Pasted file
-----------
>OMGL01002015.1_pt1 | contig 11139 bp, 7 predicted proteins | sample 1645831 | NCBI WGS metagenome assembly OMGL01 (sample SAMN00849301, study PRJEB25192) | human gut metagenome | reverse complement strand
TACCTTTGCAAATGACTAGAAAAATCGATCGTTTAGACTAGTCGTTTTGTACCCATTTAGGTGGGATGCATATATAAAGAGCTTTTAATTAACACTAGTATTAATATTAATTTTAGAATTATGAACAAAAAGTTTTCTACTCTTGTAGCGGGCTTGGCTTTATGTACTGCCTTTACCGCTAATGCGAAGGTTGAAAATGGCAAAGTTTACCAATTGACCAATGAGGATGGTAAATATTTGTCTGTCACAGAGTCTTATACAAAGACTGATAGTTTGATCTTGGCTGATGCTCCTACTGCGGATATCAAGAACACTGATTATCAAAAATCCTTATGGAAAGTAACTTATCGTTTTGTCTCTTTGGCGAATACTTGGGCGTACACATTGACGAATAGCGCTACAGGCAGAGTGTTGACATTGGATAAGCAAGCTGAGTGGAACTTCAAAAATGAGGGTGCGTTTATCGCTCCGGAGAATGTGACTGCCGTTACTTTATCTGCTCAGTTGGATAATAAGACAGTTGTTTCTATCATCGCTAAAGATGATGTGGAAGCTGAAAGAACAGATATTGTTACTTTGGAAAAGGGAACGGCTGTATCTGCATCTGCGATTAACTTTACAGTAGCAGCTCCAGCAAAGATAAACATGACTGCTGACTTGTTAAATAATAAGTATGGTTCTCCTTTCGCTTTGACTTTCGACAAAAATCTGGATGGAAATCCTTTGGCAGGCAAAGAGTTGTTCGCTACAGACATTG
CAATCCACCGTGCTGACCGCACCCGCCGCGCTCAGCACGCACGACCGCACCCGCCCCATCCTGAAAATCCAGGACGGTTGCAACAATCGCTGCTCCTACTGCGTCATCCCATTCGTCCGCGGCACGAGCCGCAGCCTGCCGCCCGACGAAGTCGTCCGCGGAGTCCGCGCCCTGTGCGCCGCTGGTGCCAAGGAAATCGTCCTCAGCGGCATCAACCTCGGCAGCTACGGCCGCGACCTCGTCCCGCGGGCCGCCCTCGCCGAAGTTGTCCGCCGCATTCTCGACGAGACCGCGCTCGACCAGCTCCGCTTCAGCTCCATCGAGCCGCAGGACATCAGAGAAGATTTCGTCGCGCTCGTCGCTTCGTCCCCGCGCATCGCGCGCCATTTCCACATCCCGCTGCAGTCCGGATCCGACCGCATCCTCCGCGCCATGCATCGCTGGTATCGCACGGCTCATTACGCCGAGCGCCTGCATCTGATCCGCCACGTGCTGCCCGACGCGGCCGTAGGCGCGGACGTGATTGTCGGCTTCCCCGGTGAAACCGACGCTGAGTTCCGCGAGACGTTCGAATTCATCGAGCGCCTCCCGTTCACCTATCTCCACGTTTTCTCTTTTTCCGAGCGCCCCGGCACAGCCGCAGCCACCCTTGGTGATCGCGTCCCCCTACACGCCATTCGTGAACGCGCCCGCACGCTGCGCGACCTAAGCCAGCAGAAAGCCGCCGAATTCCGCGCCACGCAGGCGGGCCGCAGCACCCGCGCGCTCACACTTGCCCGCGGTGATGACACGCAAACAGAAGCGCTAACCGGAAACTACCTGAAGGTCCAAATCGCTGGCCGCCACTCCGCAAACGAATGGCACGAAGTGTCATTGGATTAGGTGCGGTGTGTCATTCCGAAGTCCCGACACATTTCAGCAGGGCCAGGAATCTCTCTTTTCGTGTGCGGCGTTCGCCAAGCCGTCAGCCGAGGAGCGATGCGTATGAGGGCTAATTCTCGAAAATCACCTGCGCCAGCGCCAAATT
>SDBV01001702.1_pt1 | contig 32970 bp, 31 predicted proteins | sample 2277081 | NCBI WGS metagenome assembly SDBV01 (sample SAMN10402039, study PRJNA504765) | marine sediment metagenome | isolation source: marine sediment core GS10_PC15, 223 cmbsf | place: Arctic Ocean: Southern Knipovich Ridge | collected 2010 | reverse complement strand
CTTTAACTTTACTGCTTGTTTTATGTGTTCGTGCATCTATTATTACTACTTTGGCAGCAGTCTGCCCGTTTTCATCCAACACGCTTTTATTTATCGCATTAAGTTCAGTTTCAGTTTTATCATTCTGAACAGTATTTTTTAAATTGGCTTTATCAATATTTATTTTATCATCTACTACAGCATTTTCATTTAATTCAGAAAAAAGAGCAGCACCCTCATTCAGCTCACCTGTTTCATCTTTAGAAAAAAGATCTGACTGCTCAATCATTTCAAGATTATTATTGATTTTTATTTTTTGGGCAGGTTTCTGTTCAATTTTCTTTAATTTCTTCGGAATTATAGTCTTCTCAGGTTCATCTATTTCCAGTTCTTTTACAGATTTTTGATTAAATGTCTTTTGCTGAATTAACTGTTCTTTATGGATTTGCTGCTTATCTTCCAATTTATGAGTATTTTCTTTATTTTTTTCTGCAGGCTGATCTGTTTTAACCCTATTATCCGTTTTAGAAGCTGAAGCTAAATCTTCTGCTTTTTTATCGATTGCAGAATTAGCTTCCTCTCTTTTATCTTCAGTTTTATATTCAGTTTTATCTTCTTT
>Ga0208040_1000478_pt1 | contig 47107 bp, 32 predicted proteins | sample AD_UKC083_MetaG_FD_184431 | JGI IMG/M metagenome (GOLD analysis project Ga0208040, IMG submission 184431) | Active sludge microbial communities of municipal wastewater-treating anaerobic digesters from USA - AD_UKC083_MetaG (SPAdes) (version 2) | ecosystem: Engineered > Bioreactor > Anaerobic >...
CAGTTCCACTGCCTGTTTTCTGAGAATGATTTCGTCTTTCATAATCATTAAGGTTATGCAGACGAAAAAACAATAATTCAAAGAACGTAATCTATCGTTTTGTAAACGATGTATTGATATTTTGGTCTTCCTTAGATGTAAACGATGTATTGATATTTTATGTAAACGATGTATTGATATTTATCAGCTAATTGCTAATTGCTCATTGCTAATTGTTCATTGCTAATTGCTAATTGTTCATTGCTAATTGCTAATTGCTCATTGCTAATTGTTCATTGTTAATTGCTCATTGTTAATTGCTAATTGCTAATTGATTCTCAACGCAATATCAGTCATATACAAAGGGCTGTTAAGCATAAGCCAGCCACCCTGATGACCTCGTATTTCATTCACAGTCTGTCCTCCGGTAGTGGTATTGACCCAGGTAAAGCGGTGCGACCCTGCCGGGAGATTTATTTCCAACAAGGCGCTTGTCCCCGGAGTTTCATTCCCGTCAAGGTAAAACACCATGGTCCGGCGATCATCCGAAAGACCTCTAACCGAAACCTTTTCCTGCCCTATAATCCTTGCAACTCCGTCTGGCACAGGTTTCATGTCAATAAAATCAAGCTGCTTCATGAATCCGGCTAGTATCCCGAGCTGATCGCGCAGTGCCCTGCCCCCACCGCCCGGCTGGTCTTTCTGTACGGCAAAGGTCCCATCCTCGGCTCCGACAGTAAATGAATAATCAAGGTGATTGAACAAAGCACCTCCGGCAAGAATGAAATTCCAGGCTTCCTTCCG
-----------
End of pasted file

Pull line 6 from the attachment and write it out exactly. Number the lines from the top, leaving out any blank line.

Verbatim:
>Ga0208040_1000478_pt1 | contig 47107 bp, 32 predicted proteins | sample AD_UKC083_MetaG_FD_184431 | JGI IMG/M metagenome (GOLD analysis project Ga0208040, IMG submission 184431) | Active sludge microbial communities of municipal wastewater-treating anaerobic digesters from USA - AD_UKC083_MetaG (SPAdes) (version 2) | ecosystem: Engineered > Bioreactor > Anaerobic >...